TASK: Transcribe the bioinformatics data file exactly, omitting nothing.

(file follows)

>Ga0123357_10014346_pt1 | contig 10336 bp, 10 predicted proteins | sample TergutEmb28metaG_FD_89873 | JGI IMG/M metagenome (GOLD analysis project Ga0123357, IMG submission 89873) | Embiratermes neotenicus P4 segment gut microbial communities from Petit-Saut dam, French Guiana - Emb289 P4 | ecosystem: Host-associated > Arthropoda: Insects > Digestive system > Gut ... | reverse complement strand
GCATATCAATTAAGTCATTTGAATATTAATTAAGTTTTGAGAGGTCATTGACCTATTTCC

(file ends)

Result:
>Ga0123357_10014346_pt1 | contig 10336 bp, 10 predicted proteins | sample TergutEmb28metaG_FD_89873 | JGI IMG/M metagenome (GOLD analysis project Ga0123357, IMG submission 89873) | Embiratermes neotenicus P4 segment gut microbial communities from Petit-Saut dam, French Guiana - Emb289 P4 | ecosystem: Host-associated > Arthropoda: Insects > Digestive system > Gut ... | reverse complement strand
GCATATCAATTAAGTCATTTGAATATTAATTAAGTTTTGAGAGGTCATTGACCTATTTCC